Wasteland by Lindsay Leggett
Published December 7th 2013
Genres: Science Fiction, Young Adult
Genres: Science Fiction, Young Adult
Wasteland, the next book in the FLIGHT trilogy, takes place a few months after the ending of book one.
Trapped in a cell and experimented on, Piper Madden’s only hope is remembering Asher. Then, Elder Corp President Rupert Elder gives her new orders: to be a leader in a war against the Harpies. Without a choice, Piper must obey Rupert’s commands or suffer from paralyzing and painful Nanomachines. But the war is just beginning, and Asher has gone missing. The resistance is slowly building, and the upcoming war will be larger and bloodier than anything seen since the Devastation that ruined the earth. Throughout all of this, Piper remembers the time before she ran to Ichton, when David was alive and her hope in Elder Corp was still strong.
Light shines on me, and I groan as shocks of pain spread behind my eyes. I realize I’m lying in the corner of the cell, curled up into a ball. My hair is knotted and dirty, and almost all of the red dye has now faded. I squint toward the light, seeing only a dark figure smudging its bright rays.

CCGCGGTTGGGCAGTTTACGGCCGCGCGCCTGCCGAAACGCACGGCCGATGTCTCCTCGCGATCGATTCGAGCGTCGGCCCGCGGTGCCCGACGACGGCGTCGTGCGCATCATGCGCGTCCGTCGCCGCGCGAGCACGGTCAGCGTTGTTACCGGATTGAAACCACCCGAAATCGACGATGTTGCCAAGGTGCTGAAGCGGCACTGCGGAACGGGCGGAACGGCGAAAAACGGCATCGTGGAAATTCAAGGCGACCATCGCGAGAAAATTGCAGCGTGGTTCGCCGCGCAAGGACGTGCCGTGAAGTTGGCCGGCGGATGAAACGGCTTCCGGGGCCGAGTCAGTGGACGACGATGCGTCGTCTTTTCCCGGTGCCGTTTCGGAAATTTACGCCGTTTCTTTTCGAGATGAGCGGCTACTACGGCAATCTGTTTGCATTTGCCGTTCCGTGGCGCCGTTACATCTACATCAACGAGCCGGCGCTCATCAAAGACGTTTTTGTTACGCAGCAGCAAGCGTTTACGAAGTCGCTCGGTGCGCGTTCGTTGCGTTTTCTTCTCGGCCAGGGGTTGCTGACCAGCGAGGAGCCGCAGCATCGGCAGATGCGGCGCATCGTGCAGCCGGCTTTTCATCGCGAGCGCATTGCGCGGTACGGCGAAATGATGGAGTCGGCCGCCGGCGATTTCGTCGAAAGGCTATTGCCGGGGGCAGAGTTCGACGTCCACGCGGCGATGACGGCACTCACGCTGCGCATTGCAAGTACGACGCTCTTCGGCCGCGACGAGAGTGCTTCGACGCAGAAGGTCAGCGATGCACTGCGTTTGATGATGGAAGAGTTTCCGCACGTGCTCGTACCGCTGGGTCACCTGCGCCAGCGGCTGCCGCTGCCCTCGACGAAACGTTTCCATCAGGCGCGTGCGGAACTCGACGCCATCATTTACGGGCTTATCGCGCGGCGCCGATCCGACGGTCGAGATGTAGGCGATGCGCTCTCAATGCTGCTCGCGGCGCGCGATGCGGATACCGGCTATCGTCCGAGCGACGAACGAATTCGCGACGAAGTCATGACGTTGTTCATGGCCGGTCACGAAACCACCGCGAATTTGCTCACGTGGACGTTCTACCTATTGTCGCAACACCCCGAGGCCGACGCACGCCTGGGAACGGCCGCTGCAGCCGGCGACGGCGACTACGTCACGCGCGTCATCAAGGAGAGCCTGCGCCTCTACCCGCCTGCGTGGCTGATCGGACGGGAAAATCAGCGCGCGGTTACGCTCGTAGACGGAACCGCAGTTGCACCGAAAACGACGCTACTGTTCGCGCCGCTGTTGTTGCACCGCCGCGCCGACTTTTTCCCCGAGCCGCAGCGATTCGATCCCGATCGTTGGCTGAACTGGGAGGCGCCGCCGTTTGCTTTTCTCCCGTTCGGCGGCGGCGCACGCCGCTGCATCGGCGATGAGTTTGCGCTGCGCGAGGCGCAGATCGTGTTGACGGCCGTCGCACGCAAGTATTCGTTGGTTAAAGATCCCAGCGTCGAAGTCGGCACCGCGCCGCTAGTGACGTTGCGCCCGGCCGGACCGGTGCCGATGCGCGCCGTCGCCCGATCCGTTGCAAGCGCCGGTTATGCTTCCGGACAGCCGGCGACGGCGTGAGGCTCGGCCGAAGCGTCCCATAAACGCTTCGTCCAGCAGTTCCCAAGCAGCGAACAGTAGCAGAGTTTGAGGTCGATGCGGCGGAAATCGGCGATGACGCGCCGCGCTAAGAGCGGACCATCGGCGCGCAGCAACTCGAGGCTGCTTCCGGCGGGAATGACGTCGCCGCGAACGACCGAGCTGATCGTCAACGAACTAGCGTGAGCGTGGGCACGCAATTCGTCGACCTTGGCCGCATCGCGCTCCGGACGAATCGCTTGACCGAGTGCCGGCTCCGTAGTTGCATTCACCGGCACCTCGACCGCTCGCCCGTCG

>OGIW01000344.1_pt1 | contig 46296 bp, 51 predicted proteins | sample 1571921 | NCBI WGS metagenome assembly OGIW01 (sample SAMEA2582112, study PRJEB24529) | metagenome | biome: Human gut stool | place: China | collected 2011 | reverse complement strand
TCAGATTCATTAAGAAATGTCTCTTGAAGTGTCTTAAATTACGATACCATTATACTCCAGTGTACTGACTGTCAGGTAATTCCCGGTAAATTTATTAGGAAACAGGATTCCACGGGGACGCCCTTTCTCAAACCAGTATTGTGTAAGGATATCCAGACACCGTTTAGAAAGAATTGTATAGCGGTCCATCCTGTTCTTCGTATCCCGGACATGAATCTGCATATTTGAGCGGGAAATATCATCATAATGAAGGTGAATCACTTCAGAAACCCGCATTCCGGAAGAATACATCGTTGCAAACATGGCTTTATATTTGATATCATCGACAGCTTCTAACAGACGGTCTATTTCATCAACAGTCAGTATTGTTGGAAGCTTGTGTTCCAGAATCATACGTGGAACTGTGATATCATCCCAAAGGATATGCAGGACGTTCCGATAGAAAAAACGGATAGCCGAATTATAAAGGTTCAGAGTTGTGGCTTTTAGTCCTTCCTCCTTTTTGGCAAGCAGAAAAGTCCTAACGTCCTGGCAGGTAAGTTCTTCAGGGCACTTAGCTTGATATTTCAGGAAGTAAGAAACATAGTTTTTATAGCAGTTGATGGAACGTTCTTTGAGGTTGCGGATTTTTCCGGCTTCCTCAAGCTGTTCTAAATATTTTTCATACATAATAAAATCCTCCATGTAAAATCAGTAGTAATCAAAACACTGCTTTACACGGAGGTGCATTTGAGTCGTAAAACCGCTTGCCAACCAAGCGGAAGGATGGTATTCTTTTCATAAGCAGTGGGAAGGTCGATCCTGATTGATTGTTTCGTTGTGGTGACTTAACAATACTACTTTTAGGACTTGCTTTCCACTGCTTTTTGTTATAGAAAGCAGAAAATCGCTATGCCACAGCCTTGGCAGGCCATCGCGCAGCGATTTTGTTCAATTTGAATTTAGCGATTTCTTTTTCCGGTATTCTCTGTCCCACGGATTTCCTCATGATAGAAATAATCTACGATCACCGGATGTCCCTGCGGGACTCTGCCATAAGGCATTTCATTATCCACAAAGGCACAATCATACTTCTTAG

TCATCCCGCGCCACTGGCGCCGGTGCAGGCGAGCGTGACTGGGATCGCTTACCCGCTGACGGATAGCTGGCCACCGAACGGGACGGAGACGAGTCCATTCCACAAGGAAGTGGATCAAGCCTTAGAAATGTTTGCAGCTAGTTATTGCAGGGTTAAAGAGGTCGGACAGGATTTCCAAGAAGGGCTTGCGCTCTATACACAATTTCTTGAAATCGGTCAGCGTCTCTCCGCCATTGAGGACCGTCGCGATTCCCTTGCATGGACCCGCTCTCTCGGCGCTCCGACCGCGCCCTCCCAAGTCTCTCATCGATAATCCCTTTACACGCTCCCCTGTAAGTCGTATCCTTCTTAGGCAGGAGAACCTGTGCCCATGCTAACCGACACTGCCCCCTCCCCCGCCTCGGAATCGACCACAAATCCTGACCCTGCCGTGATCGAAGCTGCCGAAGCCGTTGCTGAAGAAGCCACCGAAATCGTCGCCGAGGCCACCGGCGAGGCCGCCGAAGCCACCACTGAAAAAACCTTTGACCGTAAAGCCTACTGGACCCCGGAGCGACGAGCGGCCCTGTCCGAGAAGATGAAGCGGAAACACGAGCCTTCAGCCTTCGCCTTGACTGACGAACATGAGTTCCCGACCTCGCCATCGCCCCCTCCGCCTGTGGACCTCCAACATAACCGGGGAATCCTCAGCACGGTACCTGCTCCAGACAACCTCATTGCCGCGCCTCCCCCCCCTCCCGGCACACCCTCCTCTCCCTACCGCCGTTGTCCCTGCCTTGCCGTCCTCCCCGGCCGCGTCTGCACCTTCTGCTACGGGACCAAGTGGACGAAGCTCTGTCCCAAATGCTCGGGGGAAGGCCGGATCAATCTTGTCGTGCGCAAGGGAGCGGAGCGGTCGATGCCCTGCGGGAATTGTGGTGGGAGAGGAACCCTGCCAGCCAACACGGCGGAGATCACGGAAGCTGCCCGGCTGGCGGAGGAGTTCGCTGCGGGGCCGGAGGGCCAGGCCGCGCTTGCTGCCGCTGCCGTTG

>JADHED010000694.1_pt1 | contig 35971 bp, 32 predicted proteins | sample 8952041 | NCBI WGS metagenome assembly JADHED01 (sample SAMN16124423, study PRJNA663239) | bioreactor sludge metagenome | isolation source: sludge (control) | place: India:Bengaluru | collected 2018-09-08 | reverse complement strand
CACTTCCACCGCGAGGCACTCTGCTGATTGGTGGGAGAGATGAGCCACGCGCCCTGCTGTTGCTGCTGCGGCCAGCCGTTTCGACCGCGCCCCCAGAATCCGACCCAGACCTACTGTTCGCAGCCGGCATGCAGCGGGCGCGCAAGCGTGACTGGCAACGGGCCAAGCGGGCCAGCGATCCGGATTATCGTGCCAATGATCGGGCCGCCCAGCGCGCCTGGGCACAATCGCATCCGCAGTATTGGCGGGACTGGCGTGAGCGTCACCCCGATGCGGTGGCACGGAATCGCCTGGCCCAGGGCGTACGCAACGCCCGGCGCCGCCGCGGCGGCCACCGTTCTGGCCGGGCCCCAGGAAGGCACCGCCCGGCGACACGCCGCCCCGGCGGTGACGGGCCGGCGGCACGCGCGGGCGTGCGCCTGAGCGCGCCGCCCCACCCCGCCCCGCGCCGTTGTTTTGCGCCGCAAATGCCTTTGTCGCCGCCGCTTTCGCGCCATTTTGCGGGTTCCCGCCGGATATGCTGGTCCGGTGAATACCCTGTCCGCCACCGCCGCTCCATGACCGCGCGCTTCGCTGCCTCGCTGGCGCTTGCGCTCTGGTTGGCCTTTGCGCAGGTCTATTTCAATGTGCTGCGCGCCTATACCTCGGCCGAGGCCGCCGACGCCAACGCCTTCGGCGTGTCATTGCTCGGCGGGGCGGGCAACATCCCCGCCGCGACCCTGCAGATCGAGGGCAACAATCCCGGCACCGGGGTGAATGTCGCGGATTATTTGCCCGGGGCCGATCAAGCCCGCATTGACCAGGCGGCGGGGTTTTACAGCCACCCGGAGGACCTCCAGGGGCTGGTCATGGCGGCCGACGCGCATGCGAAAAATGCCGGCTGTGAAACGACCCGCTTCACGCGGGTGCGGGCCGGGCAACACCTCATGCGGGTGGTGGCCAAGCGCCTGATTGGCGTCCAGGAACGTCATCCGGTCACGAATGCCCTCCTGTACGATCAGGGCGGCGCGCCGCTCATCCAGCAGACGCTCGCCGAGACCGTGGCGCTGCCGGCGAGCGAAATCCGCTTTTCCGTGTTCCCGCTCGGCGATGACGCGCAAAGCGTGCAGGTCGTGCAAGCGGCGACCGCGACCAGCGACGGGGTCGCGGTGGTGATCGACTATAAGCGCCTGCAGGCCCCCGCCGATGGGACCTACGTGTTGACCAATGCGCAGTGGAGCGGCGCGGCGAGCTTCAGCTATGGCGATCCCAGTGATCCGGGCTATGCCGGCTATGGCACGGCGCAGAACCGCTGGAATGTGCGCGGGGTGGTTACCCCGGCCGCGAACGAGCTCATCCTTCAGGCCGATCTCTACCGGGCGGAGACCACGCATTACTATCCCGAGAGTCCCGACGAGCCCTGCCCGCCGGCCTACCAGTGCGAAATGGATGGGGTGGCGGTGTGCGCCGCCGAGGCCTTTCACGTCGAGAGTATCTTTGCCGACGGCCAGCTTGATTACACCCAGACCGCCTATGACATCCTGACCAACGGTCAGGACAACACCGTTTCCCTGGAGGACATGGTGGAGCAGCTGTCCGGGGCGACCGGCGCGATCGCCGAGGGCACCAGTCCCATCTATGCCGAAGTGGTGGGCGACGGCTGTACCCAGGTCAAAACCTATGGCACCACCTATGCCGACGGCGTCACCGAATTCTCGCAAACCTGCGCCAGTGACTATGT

As my eyes adjust, so does the outline of Rupert Elder. His suit is ebony and spotless, and gold earrings capture his ears. He’s alone, and shuts the cell door behind him, leaving us in momentary darkness before the cell’s faint lighting flickers on.
He stares down at me, an arrogant grin across his lips. He has me exactly where he needs me; weak and pumped full of whatever he’s had his techs administering into my system. My arms are covered with tract marks and bruises from the large needles. I hate what he has reduced me to, but I am losing my will to keep moving.
Just remember him. Think of how he is fighting for you. Fight for him.
“Piper Madden,” Rupert drawls. He crouches down to my level and runs his fingers across my cheek. I shudder involuntarily. His hands are cold as ice, and his breath stinks of stale cigar smoke. His many rings glint in the fluorescent light.
“What do you want from me?” I gasp. My voice is sparse; my mouth is dry. I can’t even scream as he lifts me from my armpits and drags me up onto the bench where I usually sleep. He drops me on the far corner and then seats himself, swiping his pants as if he were infected just from touching me.
“I just wanted to show you some of the new initiatives the Hunter program has begun,” he says, his voice shallow and cheerful. He pulls a small tablet from his pocket, presses a button, and it lights up. It’s a portable vid-screen, I realize. Must be new technology. I can’t help but wonder how many citizens now own one, the Corp monitoring their every move, their every transaction.
Rupert slides his thumb along the screen, then presses down. A video pops up onto the screen, and he holds it in front of me for me to watch.
At first I just hear voices; the usual sounds of rush hour in Central, but then the video comes into focus, and the voices turn to chants and vicious shouting. The video was taken at one of the town squares. The area has been cordoned off, and in the middle of the intersection, there were two people chained to large metal posts.